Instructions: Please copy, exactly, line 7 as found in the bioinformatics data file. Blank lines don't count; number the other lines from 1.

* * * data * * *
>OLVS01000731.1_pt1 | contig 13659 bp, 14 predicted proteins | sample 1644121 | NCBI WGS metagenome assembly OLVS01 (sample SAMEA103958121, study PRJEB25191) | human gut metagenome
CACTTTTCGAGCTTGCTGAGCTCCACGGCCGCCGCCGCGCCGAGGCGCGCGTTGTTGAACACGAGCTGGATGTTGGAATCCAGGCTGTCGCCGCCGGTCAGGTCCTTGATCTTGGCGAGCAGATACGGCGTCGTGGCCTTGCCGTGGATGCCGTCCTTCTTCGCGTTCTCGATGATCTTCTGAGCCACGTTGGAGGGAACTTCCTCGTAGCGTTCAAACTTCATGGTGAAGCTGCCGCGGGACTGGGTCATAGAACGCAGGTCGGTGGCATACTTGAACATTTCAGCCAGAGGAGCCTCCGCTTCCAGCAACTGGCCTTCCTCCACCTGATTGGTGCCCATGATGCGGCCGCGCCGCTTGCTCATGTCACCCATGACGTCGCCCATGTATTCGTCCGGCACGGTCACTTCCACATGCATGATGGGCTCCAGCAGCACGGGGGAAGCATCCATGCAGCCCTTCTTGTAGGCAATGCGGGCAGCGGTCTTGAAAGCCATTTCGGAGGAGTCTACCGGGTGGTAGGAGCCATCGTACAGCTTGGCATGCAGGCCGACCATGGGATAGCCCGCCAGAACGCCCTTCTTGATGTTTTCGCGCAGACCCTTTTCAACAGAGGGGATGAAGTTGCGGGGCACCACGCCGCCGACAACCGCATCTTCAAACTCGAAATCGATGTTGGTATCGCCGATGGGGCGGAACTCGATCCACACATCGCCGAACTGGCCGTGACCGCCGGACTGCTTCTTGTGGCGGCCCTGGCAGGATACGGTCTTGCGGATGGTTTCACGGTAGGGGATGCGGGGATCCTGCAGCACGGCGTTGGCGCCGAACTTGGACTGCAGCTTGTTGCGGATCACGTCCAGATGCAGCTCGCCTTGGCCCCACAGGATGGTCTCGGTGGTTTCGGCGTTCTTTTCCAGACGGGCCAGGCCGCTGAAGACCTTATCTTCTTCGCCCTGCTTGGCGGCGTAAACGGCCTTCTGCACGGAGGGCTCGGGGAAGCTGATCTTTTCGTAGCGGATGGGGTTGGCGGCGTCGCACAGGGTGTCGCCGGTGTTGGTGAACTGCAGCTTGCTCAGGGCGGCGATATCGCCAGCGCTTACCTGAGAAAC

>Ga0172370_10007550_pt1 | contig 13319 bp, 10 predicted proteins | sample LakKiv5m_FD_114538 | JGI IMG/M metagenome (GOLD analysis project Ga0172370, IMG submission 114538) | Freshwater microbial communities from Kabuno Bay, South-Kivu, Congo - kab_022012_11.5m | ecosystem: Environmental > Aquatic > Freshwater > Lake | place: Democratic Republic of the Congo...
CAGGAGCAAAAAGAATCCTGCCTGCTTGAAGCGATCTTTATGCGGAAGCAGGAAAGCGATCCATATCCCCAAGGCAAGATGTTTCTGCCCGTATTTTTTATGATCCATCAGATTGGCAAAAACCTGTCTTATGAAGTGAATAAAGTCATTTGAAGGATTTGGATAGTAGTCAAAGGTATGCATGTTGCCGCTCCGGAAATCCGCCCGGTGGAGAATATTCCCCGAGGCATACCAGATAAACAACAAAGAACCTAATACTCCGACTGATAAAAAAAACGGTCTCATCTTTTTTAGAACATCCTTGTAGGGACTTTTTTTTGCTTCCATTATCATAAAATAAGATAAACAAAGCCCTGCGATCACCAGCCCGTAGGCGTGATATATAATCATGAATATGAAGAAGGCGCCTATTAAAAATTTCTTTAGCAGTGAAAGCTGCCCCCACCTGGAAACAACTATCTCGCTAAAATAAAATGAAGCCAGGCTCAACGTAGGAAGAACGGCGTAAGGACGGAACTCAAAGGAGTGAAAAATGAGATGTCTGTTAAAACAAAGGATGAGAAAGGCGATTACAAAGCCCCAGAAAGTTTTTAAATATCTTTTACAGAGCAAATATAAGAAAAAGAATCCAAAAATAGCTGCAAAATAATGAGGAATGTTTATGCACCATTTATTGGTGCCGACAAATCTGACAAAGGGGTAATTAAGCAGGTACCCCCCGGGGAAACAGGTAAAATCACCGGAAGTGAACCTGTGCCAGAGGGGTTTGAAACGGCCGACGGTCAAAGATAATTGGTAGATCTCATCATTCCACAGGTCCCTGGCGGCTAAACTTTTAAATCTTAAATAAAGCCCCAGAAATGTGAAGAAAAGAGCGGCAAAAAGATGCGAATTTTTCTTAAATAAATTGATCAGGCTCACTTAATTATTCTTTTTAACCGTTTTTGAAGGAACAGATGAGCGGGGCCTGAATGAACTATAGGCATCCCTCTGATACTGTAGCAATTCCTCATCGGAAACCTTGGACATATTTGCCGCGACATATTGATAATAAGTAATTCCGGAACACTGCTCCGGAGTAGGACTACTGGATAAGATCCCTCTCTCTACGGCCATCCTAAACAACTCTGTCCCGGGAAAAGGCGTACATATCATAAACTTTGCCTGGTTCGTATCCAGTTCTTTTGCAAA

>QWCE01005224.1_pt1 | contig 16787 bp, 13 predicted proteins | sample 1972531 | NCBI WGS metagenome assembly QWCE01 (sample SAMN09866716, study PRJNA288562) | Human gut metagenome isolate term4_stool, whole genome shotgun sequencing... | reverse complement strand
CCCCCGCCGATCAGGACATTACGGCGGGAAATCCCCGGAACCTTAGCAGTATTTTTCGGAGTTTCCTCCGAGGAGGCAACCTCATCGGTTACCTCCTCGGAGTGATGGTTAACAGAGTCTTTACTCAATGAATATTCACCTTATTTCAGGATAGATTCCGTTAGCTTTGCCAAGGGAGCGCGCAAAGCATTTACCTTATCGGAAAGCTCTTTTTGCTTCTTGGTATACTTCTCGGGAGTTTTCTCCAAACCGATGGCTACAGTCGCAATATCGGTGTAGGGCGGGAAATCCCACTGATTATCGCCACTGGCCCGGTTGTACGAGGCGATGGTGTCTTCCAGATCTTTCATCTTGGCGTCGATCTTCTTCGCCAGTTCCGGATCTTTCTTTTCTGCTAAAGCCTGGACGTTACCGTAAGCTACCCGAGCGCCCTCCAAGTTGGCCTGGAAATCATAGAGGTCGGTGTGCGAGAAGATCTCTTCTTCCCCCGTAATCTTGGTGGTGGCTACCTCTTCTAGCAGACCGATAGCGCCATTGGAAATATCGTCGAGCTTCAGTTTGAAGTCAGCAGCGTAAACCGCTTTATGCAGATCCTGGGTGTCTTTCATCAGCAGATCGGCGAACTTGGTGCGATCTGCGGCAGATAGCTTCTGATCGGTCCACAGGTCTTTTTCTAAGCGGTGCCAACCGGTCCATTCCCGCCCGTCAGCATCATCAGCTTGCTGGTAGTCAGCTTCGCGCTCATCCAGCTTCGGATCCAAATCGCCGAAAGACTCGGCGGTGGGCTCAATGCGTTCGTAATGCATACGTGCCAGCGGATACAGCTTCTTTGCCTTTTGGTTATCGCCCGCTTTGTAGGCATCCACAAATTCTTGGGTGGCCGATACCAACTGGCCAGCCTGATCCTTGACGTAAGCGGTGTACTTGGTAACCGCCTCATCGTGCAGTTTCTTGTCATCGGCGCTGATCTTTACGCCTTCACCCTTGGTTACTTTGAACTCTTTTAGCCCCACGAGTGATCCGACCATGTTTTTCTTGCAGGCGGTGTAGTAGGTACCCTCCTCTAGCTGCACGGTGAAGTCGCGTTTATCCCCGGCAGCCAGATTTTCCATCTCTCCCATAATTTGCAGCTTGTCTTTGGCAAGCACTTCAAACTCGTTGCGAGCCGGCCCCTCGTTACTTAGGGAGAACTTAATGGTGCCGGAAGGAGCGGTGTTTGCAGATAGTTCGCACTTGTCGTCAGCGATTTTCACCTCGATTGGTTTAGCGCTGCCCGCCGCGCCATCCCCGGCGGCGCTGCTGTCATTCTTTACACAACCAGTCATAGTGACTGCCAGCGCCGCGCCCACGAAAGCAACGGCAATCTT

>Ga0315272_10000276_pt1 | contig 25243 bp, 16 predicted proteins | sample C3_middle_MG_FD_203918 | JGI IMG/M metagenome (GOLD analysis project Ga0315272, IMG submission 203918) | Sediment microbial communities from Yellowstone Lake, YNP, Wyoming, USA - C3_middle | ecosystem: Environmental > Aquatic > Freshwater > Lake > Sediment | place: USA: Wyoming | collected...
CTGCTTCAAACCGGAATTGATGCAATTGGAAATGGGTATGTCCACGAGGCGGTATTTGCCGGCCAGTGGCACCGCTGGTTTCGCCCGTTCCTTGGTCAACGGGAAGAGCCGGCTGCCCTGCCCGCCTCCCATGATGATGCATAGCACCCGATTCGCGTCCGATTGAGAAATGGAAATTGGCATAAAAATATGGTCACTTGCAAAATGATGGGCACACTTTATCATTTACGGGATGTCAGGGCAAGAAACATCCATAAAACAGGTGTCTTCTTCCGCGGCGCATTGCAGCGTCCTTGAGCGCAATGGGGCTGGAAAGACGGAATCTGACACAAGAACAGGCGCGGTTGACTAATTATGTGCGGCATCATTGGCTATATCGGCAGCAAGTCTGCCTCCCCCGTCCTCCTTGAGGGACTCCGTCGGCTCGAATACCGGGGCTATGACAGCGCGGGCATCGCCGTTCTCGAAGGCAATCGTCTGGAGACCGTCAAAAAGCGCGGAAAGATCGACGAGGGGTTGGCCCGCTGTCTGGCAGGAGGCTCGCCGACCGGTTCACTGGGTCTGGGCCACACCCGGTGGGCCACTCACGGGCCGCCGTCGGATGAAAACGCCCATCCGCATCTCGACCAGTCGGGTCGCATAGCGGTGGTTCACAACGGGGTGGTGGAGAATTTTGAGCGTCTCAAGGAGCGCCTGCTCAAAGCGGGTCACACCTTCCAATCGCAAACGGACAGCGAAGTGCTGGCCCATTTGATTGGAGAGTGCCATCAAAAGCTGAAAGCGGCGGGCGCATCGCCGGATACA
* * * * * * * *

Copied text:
>Ga0315272_10000276_pt1 | contig 25243 bp, 16 predicted proteins | sample C3_middle_MG_FD_203918 | JGI IMG/M metagenome (GOLD analysis project Ga0315272, IMG submission 203918) | Sediment microbial communities from Yellowstone Lake, YNP, Wyoming, USA - C3_middle | ecosystem: Environmental > Aquatic > Freshwater > Lake > Sediment | place: USA: Wyoming | collected...